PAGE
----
The Native American Council is looking to showcase the traditions and history of indigenous peoples this month—a month that could end with the group being given its own 114th Street brownstone.
November is Native American Heritage Month, and the council is hosting a number of cultural events and forums to explore what it means to be indigenous in America in 2012. The group is also one of six finalists for three brownstones, and administrators are expected to release a decision by Nov. 30.
Julian Noisecat, CC ’15 and the council’s treasurer, said that the events the group is putting on this month are “a good opportunity to share our culture and experiences.” The council’s Cultural Showcase on Friday featured a drumming circle, performances from various students—including signature dances from the students’ respective tribes—and modeling of native clothing.
“Native people are completely forgotten or misrepresented in our day-to-day culture,” said Noisecat, who is from the Shuswap and St’at’imc tribes in British Columbia.
“The theme is Native or American, which explores the indigenous peoples’ relationship with the U.S., Canada, and Mexico,” he added.
Council president Lakota Pochedley, CC ’13, said she sees this month as a learning experience.
“The heritage month events are meant to expose the community to our presence,” she said. “Indians don’t just exist way out in the country.”
NAC members said the events are also meant to highlight the problems that exist regarding for Native American and indigenous students at Columbia. Several said that they feel increasingly marginalized and underrepresented on campus—which is why NAC is applying for a brownstone.
The council made its final presentations to the Brownstone Review Committee on Friday. NAC members emphasized the importance of getting housing and a meeting space specifically for indigenous students. Fantasia Painter, CC ’13 and vice president of NAC, said that the brownstone would provide a safe space that the University hasn’t provided for the group.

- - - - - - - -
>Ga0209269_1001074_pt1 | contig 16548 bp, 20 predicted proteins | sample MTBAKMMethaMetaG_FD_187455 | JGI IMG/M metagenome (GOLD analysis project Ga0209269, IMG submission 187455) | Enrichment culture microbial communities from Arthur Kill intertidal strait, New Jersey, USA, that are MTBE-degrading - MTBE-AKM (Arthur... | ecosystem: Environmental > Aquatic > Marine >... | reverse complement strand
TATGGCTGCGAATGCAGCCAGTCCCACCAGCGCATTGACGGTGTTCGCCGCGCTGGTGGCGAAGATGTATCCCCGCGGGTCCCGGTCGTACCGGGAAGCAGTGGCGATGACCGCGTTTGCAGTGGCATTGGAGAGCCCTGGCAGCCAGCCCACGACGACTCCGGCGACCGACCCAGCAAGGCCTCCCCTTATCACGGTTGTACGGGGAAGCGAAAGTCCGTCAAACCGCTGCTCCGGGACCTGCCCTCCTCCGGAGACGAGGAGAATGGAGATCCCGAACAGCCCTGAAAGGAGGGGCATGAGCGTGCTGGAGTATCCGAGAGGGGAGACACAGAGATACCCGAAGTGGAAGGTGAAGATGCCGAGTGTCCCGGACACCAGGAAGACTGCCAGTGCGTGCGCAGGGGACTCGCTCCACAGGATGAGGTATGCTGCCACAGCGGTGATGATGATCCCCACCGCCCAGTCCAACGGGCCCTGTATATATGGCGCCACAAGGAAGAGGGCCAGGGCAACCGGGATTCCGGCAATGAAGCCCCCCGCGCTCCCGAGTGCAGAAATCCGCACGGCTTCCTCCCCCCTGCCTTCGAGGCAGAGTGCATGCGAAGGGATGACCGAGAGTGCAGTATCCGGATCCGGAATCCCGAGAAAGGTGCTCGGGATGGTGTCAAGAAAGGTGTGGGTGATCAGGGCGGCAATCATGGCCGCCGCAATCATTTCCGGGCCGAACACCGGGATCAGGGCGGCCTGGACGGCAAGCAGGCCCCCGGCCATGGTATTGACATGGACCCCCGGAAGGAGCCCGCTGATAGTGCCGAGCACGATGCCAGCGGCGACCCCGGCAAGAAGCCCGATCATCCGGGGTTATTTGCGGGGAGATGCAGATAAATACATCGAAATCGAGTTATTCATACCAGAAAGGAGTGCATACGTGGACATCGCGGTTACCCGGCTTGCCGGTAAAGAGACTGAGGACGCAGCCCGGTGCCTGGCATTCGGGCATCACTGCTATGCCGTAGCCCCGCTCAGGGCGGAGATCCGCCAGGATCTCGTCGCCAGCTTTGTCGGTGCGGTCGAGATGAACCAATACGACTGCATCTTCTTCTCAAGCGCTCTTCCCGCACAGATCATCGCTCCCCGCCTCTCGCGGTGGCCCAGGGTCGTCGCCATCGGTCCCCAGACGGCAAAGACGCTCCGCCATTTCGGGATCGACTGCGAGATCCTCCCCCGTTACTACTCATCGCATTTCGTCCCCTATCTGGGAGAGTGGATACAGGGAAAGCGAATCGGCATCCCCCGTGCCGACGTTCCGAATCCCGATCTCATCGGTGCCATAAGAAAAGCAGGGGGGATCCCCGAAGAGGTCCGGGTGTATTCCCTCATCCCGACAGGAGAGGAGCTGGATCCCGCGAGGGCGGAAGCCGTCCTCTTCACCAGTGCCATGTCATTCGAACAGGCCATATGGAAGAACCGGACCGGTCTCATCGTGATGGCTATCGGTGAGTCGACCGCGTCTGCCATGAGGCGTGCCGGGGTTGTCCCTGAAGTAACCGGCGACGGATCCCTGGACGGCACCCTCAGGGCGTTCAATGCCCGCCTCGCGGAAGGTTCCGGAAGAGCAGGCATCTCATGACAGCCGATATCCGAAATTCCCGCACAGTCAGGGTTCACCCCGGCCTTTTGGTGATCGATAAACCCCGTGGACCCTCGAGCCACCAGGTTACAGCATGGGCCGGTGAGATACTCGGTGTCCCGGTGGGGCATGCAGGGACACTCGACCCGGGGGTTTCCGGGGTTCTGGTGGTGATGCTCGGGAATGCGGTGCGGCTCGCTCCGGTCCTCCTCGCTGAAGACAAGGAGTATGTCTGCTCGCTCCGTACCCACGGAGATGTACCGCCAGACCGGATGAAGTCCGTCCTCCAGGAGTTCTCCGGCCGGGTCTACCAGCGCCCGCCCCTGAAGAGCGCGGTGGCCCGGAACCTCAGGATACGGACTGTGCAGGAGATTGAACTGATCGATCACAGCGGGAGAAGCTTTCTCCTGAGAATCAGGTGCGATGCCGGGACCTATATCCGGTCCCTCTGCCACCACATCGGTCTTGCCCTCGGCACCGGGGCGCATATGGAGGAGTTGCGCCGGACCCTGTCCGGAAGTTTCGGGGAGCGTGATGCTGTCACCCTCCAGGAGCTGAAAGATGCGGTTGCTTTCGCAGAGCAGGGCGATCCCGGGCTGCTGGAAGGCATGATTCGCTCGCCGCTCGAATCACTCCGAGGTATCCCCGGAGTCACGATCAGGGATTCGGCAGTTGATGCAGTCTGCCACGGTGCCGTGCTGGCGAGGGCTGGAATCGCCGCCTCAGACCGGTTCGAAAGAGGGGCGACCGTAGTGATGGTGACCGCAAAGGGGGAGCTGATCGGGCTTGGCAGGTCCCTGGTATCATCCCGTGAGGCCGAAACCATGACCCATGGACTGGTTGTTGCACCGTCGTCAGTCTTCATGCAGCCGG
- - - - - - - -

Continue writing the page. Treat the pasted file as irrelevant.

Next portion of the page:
Right now, the group reserves the Malcolm X Lounge, which primarily serves African-American students, for meetings. But it is often crowded and insufficient for group discussions and gatherings, Noisecat said.
Sara Chase, CC ’14, said that she sees the brownstone as a safe spiritual space for Native American students. She said that she often felt uncomfortable doing religious rituals in her dorm.
The brownstone, she believes, would change that, because she would be living with people who understand her religion.
“Getting the brownstone will mean, ‘Yes, we’re here. It’s OK,’” she said. “The space is a lasting impression on the community.”
“You constantly had to justify what you’re doing and who you are,” she said.
Noisecat also cited frustration with the council’s ability to prepare for the Cultural Showcase. He said that council members often could not find space to practice.
Considering these space issues, members said that a brownstone would be a monumental step in being recognized as an active student organization.
“We deserve a presence, and that requires us to live together as a community,” Noisecat said.
“The survival of our community at Columbia absolutely depends on it,” Painter said.
Still, Noisecat said he’s reluctant to assume that the council will get a brownstone.
“I think our chances of getting the house are the same as what Sitting Bull and Crazy Horse had in the Battle of Little Big Horn,” he said.